Every summer in Pasadena, Calif. both cable and broadcast networks appear at the Television Critics Press Tour to announce new television shows and trot out their brand new stars for interviews and such. The SciFi Channel is no exception, and this time they’ve announced a few new original shows in addition to their previously released slate. Debut dates were not provided for most. Here’s the list:
“Outpost”: This miniseries adventure is from Lynda Obst (she did “How To Lose A Guy in 10 Days,” although we’re not sure why she’d want to brag about that…) and focuses on a group of private explorers in the near future. They’ve taken over a NASA research base, now that the government has abandoned it because space exploration is too expensive. Our heroes go to a distant planet and establish a colony, but discover an ancient artifact buried beneath the surface. Just off the top of her head this editor can think of a bunch of books/movies and TV shows that tackled a similar angle, like “Total Recall.” We’ll have to see if this new offering gives us any new perspective.
“Painkiller Jane”: Expected to air starting January 2007, this is a one-hour action series about a female superhero (based on a comic book). It’s the tale of Jane Vasko, a young researcher hoping to solve a drug addiction epidemic. She becomes a DEA informant when she learns about a conspiracy and a secret research program, but is a target because of it. When exposed to an experimental “cure,” Jane is suddenly impervious to sickness and injury but not pain, and discovers new abilities as she goes. Then again, she also has less than a month to live. But SciFi has greenlit this show for 22 episodes, so we’re guessing she somehow makes it through.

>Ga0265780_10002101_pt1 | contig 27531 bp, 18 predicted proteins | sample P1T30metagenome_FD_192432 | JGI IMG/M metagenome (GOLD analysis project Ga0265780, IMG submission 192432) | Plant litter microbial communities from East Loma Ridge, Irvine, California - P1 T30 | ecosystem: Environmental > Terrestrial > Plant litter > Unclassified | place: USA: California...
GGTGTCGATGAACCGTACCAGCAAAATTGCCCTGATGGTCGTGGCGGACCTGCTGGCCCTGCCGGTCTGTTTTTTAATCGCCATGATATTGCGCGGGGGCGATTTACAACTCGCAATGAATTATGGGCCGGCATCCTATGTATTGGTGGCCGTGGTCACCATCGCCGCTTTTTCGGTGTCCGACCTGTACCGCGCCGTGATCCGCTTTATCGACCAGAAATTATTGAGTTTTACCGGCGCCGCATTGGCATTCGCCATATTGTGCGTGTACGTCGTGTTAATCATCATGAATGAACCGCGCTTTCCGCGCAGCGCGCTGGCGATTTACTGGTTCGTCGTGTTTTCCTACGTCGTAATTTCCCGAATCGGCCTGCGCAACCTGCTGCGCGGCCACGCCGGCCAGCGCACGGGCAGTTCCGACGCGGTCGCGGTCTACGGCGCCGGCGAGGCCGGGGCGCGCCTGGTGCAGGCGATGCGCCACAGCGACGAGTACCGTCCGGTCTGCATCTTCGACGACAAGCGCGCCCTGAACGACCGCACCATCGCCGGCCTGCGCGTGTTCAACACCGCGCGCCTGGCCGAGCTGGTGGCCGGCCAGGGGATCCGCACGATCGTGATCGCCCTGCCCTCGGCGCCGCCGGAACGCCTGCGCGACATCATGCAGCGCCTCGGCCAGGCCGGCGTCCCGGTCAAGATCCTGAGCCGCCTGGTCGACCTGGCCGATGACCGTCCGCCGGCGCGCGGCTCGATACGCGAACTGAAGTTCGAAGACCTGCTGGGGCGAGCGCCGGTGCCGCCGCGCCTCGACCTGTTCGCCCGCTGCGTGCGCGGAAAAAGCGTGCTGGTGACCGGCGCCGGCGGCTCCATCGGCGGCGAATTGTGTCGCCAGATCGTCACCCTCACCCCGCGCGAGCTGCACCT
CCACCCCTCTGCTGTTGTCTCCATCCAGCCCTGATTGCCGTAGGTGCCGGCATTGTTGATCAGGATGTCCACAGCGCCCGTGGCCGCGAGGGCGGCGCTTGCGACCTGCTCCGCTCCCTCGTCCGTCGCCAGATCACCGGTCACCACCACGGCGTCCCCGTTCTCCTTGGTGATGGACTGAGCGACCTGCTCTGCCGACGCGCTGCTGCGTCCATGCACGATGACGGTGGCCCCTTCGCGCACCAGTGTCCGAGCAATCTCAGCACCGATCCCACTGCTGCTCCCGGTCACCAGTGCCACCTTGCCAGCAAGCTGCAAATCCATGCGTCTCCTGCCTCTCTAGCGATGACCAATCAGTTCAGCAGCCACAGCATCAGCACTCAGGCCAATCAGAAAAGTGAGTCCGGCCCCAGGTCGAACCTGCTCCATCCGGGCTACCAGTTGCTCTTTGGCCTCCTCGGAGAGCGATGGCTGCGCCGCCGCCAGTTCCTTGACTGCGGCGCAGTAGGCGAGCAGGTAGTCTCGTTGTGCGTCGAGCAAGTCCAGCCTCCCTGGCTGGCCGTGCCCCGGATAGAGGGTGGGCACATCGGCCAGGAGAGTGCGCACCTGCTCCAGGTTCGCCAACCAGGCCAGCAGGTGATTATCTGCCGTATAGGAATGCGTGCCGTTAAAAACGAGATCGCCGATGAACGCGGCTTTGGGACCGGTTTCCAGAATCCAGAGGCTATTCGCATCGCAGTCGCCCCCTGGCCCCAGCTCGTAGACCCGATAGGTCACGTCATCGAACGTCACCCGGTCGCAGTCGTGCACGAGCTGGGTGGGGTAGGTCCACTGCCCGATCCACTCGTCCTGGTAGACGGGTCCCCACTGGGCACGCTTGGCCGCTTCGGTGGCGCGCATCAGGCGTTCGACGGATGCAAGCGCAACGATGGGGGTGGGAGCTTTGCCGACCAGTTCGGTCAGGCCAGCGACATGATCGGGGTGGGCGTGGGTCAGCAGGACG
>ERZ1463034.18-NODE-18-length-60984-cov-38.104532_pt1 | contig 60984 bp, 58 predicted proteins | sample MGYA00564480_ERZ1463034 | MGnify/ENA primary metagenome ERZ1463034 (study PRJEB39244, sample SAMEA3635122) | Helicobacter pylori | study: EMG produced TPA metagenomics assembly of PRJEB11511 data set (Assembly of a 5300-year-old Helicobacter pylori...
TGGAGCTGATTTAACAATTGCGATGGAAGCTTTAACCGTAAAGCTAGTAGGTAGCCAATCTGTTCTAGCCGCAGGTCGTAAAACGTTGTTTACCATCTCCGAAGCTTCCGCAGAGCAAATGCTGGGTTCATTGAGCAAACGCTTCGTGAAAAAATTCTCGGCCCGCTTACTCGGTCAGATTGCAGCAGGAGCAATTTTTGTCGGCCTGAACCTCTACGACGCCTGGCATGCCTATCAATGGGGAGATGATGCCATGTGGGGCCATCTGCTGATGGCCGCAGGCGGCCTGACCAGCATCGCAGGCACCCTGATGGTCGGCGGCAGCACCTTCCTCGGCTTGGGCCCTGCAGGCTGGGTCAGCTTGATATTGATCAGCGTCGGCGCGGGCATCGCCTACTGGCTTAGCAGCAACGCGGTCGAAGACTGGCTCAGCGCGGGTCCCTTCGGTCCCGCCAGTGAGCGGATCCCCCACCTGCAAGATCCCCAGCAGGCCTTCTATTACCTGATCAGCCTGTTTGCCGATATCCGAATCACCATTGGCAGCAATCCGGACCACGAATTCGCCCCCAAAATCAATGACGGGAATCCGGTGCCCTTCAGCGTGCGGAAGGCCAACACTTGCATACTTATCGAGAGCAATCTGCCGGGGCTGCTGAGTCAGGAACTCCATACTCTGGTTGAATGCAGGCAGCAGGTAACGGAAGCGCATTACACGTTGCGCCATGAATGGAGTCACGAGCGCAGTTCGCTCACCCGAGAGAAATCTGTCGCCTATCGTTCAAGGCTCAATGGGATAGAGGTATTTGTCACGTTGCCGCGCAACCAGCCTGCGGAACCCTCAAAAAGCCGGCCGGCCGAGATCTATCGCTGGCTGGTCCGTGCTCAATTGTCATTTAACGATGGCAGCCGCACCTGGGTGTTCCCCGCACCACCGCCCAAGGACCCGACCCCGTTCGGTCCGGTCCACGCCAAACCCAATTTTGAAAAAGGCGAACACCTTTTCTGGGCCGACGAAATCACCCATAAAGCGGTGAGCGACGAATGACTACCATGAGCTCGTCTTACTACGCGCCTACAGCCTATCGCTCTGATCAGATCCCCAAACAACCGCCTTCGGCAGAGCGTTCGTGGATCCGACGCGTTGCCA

“Devil’s Advocate”: This one-hour conspiracy thriller series tells the story of a theology professor who’s hired by a corporation to find out the truth about things like secret societies, religious espionage and genetic research. Sounds like “The X-Files” meets “The Da Vinci Code” to us. The devil’s advocates are a team that decides which of these cases can be explained naturally, or if there’s superstition involved (think Scully). This one’s from James McCord of “Earth: Final Conflict.”
“Witch Doctor”: This series we’re excited about, if only because creator Ben Edlund was the force behind “The Tick” and a writer for “Firefly.” A guy named David seeks alternative treatments to his ailments because western medicine can’t cure him. He encounters a doctor with strange healing powers—and then is imbued with those powers himself. He takes over the clinic and a secret medical network for the magical world, and teams with a female healer to investigate the supernatural and help others. Supposedly, it’s medicine mixed with human comedy.
“Stoner”: A comedy series, we’re thinking—at least, that’s what it sounds like. In L.A., superheroes exist and are considered celebrities. Then Greg comes along and is thrust into stardom as a new hero—only he doesn’t actually have any superpowers. Angst ensues. What’s a regular guy to do?
“George Noory”: Everyone’s favorite late night radio host is coming to TV! Ooh, we can’t wait. If you’ve never heard “Coast to Coast AM,” you’re missing out. We’re talking the paranormal, we’re talking UFO sightings, we’re talking how to buy a tract of land on Mars, we’re talking all things Fortean—his TV show is bound to be more of the same.
“Alien Invasion”: This computer-animated comedy is like Adult Swim, only on SciFi Channel. It’s a half-hour comedy about two incompetent aliens and their attempts to take over the world from Venice, Calif. They aren’t even the strangest people there. We’re thinking Pinky and the Brain: “What are we going to do today, Brain?” “Try to take over the world!”
“Prove It”: SciFi moves into game show territory with this reality show produced by the other Mark Walberg (that is, Mark L. Walberg of "Antiques Roadshow" fame) in which a panel discussion tries to prove or disprove sci-fi based theories. It's hosted by Mark DeCarlo.
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